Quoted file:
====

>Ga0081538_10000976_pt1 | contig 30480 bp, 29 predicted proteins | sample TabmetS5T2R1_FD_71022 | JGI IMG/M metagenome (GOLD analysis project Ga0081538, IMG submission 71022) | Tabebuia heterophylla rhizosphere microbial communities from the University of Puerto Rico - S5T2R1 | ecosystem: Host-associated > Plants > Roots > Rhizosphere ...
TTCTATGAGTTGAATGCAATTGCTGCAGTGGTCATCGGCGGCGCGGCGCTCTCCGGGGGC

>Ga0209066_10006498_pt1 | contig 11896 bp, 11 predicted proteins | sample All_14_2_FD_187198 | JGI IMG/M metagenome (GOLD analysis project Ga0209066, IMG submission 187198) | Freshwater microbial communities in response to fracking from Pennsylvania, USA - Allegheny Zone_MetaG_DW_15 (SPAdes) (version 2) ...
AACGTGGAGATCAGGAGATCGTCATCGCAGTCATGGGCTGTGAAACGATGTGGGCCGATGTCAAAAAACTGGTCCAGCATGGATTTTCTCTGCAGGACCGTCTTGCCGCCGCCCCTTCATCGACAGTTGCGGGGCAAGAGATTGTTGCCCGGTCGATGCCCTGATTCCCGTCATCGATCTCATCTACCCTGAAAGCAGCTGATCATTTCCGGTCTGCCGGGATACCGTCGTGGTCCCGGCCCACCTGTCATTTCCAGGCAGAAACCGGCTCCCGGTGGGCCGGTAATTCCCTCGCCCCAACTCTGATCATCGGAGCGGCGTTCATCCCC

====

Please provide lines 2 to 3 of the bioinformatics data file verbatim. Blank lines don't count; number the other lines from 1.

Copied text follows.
TTCTATGAGTTGAATGCAATTGCTGCAGTGGTCATCGGCGGCGCGGCGCTCTCCGGGGGC

>Ga0209066_10006498_pt1 | contig 11896 bp, 11 predicted proteins | sample All_14_2_FD_187198 | JGI IMG/M metagenome (GOLD analysis project Ga0209066, IMG submission 187198) | Freshwater microbial communities in response to fracking from Pennsylvania, USA - Allegheny Zone_MetaG_DW_15 (SPAdes) (version 2) ...